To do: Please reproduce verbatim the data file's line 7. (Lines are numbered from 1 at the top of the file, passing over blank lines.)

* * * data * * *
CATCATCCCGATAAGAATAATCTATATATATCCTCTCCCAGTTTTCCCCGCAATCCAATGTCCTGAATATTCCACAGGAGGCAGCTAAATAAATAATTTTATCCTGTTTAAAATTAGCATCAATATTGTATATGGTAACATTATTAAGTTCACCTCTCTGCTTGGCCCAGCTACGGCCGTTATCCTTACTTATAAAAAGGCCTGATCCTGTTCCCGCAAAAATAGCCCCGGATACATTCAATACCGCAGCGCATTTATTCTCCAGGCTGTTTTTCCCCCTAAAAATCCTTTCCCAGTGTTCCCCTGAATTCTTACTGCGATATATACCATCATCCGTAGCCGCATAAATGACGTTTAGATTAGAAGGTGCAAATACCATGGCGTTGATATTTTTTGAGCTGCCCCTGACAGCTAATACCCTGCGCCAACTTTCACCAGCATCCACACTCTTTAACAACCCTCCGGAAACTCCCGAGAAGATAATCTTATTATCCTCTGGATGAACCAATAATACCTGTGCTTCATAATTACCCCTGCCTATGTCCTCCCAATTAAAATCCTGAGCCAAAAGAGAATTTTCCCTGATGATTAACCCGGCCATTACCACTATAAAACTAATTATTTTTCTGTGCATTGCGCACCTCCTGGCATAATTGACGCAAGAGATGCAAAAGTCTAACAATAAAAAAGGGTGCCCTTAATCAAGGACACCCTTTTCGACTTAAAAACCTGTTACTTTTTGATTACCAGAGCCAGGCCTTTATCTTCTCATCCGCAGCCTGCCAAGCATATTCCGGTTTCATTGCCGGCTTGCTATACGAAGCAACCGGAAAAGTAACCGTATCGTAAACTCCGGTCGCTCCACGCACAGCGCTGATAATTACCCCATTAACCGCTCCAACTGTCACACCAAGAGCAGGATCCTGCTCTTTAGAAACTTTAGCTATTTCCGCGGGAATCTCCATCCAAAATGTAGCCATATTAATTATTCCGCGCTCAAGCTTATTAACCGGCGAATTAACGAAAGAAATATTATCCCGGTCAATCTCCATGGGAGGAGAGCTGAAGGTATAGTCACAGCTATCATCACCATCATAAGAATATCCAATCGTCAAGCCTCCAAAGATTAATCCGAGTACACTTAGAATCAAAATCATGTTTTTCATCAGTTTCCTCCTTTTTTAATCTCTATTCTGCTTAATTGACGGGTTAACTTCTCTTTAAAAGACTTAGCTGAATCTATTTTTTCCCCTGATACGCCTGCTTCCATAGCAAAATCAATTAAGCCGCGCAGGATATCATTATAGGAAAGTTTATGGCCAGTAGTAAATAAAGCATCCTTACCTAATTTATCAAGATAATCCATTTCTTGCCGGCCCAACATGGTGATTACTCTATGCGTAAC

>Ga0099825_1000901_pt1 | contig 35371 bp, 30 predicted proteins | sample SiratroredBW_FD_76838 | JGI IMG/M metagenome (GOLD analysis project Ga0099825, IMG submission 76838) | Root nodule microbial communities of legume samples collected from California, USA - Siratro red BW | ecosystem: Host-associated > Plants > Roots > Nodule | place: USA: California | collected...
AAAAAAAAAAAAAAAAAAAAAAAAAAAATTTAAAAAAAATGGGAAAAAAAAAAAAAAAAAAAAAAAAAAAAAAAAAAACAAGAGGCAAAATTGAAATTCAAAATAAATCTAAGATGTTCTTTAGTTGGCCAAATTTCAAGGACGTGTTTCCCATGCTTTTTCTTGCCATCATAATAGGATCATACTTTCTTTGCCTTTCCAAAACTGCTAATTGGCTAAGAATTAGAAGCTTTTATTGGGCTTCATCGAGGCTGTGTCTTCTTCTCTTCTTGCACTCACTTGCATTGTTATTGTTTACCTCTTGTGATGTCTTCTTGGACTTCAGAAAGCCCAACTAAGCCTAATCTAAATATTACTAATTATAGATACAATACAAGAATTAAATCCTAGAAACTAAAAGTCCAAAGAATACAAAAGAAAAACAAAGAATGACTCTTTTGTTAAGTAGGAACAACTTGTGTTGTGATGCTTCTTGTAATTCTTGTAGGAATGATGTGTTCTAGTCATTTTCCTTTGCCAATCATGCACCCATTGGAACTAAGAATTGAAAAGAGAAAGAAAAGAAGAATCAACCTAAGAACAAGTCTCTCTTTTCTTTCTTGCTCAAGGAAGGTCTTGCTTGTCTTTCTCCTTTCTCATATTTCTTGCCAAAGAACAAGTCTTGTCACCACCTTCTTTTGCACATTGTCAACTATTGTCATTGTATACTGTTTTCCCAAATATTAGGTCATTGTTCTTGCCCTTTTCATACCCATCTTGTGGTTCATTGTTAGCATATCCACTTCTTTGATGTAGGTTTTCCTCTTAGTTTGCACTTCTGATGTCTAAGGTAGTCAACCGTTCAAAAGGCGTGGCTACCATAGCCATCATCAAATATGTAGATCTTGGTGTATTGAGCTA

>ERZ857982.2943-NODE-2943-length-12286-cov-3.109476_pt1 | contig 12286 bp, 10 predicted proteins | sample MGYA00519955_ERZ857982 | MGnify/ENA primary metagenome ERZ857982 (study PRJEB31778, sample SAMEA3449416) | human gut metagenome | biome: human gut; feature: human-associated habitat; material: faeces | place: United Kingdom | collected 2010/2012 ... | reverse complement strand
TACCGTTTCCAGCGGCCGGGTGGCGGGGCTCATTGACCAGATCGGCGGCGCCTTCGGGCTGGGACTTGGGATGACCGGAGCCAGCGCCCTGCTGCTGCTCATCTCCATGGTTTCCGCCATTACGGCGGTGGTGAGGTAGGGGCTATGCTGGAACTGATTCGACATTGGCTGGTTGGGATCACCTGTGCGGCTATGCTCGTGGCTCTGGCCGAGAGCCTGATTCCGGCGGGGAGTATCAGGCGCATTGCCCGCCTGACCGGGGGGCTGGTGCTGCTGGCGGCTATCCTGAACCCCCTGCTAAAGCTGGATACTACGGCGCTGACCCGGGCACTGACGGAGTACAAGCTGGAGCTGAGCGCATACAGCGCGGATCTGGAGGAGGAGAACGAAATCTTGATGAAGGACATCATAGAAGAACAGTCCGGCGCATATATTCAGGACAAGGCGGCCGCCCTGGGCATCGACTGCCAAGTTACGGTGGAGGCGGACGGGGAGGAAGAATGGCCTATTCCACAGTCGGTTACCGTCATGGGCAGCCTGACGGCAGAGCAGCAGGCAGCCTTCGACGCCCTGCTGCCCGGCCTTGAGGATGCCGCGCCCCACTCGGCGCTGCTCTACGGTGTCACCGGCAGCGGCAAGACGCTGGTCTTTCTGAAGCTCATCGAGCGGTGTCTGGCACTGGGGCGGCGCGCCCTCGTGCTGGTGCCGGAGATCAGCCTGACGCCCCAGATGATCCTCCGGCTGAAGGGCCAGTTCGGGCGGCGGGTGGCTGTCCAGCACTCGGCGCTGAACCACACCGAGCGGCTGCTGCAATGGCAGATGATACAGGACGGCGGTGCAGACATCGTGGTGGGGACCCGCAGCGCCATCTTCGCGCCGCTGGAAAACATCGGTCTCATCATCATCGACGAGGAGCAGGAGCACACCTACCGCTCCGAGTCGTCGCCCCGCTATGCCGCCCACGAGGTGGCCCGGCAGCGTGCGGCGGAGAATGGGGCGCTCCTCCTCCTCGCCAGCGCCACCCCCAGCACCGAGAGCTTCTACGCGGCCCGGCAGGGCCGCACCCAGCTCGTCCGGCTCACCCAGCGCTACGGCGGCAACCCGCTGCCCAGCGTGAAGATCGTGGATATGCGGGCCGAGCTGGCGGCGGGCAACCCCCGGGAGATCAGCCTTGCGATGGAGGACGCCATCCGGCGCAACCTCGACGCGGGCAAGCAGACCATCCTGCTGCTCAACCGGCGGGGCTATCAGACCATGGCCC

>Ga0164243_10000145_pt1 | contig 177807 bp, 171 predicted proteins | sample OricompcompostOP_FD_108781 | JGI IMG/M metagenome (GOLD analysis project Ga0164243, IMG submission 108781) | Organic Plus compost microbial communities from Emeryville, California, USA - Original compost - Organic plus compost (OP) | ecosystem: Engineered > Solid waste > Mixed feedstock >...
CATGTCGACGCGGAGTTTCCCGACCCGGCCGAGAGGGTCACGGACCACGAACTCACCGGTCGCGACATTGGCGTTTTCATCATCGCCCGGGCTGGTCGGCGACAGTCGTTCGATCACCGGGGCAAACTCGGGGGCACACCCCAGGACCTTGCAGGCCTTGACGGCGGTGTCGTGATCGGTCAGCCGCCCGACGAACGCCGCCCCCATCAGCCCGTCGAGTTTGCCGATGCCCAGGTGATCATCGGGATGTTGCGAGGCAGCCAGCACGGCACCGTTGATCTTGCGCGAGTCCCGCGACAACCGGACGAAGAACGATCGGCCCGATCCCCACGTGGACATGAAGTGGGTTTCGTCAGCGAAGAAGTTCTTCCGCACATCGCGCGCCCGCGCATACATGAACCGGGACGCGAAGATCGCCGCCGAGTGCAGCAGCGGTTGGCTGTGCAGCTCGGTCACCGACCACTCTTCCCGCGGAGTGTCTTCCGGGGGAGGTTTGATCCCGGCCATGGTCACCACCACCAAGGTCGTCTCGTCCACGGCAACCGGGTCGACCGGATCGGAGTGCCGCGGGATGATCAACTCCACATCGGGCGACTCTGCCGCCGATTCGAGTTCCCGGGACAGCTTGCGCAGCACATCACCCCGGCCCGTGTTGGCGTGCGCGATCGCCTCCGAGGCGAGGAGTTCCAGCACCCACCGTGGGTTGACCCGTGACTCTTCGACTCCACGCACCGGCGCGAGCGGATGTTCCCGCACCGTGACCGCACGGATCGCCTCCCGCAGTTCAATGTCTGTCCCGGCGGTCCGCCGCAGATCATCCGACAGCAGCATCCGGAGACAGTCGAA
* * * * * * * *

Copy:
CATGTCGACGCGGAGTTTCCCGACCCGGCCGAGAGGGTCACGGACCACGAACTCACCGGTCGCGACATTGGCGTTTTCATCATCGCCCGGGCTGGTCGGCGACAGTCGTTCGATCACCGGGGCAAACTCGGGGGCACACCCCAGGACCTTGCAGGCCTTGACGGCGGTGTCGTGATCGGTCAGCCGCCCGACGAACGCCGCCCCCATCAGCCCGTCGAGTTTGCCGATGCCCAGGTGATCATCGGGATGTTGCGAGGCAGCCAGCACGGCACCGTTGATCTTGCGCGAGTCCCGCGACAACCGGACGAAGAACGATCGGCCCGATCCCCACGTGGACATGAAGTGGGTTTCGTCAGCGAAGAAGTTCTTCCGCACATCGCGCGCCCGCGCATACATGAACCGGGACGCGAAGATCGCCGCCGAGTGCAGCAGCGGTTGGCTGTGCAGCTCGGTCACCGACCACTCTTCCCGCGGAGTGTCTTCCGGGGGAGGTTTGATCCCGGCCATGGTCACCACCACCAAGGTCGTCTCGTCCACGGCAACCGGGTCGACCGGATCGGAGTGCCGCGGGATGATCAACTCCACATCGGGCGACTCTGCCGCCGATTCGAGTTCCCGGGACAGCTTGCGCAGCACATCACCCCGGCCCGTGTTGGCGTGCGCGATCGCCTCCGAGGCGAGGAGTTCCAGCACCCACCGTGGGTTGACCCGTGACTCTTCGACTCCACGCACCGGCGCGAGCGGATGTTCCCGCACCGTGACCGCACGGATCGCCTCCCGCAGTTCAATGTCTGTCCCGGCGGTCCGCCGCAGATCATCCGACAGCAGCATCCGGAGACAGTCGAA